Phagocytosis of Extracellular Vesicles Extruded From the Placenta by Ovarian Cancer Cells Inhibits Growth of the Cancer Cells.

Show simple item record Chen, Qi en Rutten, Victoria en Cheng, Wei-Tzu en Tong, Mancy en Wei, Jia en Stone, Peter en Ching, Lai-Ming en Chamley, Lawrence en 2018-10-17T01:45:09Z en 2018-03 en
dc.identifier.issn 1048-891X en
dc.identifier.uri en
dc.description.abstract OBJECTIVE:Ovarian cancer is a common gynecological cancer, and parity is negatively associated with the incidence of this disease. This negative association is hypothesized to be due in part to shifting the balance of estrogen and progesterone toward more progesterone and reduced ovulation during pregnancy. However, studies suggested that parity is also associated with estrogen-independent gynecological cancers suggesting balance of hormones may not be the only protective factor. Extracellular vesicles (EVs) play an important role in cell-to-cell communication in physiological and pathological conditions. During pregnancy, large amounts of EVs are extruded from the placenta, and they seem to be involved in the remarkable adaptation of a woman's body to normal pregnancy. We hypothesized that EVs extruded from the placenta play a role in this protective effect. METHODS:Placental EVs were collected from first-trimester placentae, and cancer cell EVs were isolated from ovarian cancer cells. The EVs were exposed to ovarian cancer cells for 48 hours. The proliferation of cancer cells and the cell cycle were measured. In addition, phagocytosis of deported placental EVs by cancer cells was also measured. RESULTS:The proliferation of cancer cells was significantly reduced by treatment with placental EVs (P = 0.001, analysis of variance), but not EVs from monocytes (P = 0.195), compared with untreated cancer cells. Furthermore, placental EVs also prevented the proliferation of cancer cells induced by cancer cell-derived EVs (P = 0.001). This inhibition of proliferation of ovarian cancer cells was partially due to phagocytosis of placental EVs by cancer cells. Phagocytosis of placental EVs delayed progression through the cell cycle. Calreticulin, a phagocytic "eat me" signal carried by placental EVs significantly inhibited ovarian cancer growth (P = 0.001). CONCLUSIONS:Our data demonstrated that EVs extruded from the placenta prevented ovarian cancer cell growth by a mechanism that involved delaying progression of the cell cycle after phagocytosis of the EVs. en
dc.format.medium Print en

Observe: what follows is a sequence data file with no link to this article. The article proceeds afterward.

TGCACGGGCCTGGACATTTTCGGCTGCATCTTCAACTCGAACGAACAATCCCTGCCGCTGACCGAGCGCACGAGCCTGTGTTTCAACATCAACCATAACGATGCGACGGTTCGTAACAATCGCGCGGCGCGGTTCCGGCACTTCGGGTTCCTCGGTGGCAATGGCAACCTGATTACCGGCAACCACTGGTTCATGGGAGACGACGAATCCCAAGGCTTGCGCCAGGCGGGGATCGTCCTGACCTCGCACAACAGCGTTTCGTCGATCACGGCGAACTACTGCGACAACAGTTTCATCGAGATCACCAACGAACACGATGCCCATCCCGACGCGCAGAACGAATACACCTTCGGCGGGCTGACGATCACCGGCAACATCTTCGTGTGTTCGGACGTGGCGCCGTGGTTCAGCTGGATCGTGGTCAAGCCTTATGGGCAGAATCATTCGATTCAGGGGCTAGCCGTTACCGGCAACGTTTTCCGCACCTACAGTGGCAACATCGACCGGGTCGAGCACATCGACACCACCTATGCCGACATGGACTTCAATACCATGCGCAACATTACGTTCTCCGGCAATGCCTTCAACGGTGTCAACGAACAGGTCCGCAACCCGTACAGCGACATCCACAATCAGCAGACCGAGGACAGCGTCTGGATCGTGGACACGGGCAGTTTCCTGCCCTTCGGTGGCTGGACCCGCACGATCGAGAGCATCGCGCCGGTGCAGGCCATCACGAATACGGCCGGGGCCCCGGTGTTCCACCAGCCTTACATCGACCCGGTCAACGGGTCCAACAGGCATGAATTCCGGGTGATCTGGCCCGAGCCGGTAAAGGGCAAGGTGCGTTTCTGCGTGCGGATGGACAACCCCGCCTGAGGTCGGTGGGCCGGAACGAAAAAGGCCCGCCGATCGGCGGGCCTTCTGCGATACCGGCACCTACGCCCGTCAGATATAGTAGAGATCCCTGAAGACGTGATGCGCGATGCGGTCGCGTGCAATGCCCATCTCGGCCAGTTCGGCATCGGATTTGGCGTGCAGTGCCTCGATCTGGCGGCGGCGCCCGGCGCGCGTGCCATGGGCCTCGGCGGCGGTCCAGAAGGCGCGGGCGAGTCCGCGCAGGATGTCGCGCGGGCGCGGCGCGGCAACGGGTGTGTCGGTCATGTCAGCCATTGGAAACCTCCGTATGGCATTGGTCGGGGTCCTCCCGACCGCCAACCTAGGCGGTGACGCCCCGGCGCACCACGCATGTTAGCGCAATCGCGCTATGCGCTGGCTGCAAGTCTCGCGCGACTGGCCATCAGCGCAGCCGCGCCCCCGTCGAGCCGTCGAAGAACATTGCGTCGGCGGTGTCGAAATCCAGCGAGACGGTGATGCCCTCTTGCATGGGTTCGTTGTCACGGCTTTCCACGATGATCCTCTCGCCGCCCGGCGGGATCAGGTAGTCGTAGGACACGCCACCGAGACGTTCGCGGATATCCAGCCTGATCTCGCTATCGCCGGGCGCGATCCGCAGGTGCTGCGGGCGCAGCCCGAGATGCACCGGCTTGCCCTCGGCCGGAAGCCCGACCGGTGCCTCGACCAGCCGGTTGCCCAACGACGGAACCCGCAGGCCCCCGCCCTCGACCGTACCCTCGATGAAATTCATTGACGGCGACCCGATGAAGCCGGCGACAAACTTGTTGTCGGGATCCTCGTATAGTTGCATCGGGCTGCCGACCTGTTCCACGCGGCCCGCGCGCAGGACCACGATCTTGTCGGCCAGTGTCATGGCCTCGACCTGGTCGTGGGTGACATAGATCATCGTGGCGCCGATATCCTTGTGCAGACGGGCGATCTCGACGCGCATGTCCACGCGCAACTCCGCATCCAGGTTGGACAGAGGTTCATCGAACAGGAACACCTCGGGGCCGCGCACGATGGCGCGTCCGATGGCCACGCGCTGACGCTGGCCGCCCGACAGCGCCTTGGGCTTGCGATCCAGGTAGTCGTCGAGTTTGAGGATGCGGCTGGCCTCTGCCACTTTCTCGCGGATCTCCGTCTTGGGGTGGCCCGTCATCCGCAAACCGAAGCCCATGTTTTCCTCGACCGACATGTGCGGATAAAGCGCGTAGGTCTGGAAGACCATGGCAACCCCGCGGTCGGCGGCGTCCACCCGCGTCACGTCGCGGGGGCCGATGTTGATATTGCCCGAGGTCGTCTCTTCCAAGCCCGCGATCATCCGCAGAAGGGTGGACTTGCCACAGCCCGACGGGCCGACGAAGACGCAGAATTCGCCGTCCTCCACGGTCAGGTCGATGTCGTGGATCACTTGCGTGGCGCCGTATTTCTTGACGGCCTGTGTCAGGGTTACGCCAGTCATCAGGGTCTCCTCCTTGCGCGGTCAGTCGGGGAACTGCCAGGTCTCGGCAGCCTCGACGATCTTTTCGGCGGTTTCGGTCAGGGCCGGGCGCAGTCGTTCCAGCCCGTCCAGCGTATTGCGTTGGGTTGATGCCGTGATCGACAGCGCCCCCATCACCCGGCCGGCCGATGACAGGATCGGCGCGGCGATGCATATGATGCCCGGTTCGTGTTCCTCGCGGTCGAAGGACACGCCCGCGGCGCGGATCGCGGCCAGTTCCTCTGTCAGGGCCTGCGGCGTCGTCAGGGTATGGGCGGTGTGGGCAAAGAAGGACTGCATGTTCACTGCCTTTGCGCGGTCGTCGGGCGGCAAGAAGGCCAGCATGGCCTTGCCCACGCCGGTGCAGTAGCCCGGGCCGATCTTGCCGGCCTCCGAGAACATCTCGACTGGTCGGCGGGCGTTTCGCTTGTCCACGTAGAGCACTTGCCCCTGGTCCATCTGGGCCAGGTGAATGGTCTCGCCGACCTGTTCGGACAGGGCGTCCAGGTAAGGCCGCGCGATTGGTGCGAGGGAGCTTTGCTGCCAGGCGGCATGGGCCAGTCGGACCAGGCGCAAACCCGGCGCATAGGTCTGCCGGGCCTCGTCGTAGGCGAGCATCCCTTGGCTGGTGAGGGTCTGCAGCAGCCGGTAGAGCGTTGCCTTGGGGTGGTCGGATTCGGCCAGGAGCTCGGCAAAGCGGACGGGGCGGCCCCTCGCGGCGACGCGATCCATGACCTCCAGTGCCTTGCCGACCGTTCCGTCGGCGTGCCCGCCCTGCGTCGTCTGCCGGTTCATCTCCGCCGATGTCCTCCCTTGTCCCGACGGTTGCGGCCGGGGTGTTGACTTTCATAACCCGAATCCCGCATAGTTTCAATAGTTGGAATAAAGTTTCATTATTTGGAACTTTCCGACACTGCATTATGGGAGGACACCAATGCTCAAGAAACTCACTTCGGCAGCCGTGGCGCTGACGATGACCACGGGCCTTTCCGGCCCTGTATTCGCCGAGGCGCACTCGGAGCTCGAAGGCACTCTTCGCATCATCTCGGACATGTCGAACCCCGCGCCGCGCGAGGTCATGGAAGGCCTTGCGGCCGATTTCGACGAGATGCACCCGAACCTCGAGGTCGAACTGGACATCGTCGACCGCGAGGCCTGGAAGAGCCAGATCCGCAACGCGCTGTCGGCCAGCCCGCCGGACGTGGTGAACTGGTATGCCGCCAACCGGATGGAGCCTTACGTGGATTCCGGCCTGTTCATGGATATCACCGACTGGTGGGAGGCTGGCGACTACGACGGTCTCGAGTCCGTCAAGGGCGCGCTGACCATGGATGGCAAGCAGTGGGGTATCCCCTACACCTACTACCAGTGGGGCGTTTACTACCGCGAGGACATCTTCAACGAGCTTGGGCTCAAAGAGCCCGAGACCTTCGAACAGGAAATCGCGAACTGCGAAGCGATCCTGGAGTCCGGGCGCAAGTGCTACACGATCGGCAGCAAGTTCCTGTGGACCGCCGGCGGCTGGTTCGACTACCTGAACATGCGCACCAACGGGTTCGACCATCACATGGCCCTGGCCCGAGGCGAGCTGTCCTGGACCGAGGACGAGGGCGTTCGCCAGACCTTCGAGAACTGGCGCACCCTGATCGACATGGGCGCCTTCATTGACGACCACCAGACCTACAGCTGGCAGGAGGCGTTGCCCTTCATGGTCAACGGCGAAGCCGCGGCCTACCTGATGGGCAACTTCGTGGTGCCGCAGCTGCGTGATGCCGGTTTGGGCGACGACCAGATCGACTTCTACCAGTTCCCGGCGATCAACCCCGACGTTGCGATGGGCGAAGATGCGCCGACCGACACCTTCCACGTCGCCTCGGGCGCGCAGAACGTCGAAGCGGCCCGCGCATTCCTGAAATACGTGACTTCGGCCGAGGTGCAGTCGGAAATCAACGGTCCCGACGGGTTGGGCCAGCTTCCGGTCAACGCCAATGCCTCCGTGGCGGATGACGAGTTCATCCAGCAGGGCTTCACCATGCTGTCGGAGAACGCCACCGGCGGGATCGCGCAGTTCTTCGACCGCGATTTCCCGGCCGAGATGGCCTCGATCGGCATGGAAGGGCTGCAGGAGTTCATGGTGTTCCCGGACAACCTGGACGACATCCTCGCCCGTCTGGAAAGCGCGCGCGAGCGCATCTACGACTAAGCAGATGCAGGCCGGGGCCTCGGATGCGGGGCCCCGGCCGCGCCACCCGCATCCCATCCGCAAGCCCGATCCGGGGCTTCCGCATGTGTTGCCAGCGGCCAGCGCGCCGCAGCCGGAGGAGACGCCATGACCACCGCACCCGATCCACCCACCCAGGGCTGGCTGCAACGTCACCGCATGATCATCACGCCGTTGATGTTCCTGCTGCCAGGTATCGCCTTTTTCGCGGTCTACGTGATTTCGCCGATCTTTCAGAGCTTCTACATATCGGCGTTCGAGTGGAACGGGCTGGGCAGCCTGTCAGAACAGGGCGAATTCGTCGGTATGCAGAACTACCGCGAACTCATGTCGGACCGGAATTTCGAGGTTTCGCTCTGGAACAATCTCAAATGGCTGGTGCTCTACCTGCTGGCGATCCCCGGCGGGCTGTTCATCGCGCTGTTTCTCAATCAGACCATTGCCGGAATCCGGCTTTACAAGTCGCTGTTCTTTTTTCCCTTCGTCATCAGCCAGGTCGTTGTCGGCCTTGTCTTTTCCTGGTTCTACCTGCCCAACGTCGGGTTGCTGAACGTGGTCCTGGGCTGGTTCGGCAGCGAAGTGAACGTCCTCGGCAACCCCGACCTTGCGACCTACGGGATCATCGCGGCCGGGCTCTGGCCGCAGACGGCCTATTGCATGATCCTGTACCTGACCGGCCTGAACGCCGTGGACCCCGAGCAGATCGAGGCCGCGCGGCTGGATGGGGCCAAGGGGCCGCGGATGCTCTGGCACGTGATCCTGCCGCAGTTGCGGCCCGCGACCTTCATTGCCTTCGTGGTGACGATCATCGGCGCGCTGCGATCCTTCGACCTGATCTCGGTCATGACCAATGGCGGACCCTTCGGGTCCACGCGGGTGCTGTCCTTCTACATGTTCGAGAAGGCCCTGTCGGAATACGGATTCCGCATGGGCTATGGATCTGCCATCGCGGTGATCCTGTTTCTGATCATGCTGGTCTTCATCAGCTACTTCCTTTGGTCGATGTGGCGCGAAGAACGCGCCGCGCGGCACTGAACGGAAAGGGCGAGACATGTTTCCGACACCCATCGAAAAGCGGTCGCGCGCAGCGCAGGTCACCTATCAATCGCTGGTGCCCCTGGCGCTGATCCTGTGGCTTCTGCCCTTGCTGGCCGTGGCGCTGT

dc.language eng en
dc.relation.ispartofseries International journal of gynecological cancer : official journal of the International Gynecological Cancer Society en
dc.rights Items in ResearchSpace are protected by copyright, with all rights reserved, unless otherwise indicated. Previously published items are made available in accordance with the copyright policy of the publisher. en
dc.rights.uri en
dc.subject Cell Line, Tumor en
dc.subject Placenta en
dc.subject Humans en
dc.subject Ovarian Neoplasms en
dc.subject Calreticulin en
dc.subject Recombinant Proteins en
dc.subject Cell Cycle en
dc.subject Cell Proliferation en
dc.subject Phagocytosis en
dc.subject Pregnancy en
dc.subject Female en
dc.subject Extracellular Vesicles en
dc.subject THP-1 Cells en
dc.title Phagocytosis of Extracellular Vesicles Extruded From the Placenta by Ovarian Cancer Cells Inhibits Growth of the Cancer Cells. en
dc.type Journal Article en
dc.identifier.doi 10.1097/igc.0000000000001140 en
pubs.issue 3 en
pubs.begin-page 545 en
pubs.volume 28 en
dc.rights.holder Copyright: The author en
dc.identifier.pmid 29040188 en
pubs.end-page 552 en
pubs.publication-status Published en
dc.rights.accessrights en
pubs.subtype Research Support, Non-U.S. Gov't en
pubs.subtype Journal Article en
pubs.elements-id 701917 en Medical and Health Sciences en Medical Sciences en Auckland Cancer Research en School of Medicine en Obstetrics and Gynaecology en Science en Science Research en Maurice Wilkins Centre (2010-2014) en
dc.identifier.eissn 1525-1438 en
pubs.record-created-at-source-date 2017-10-18 en
pubs.dimensions-id 29040188 en

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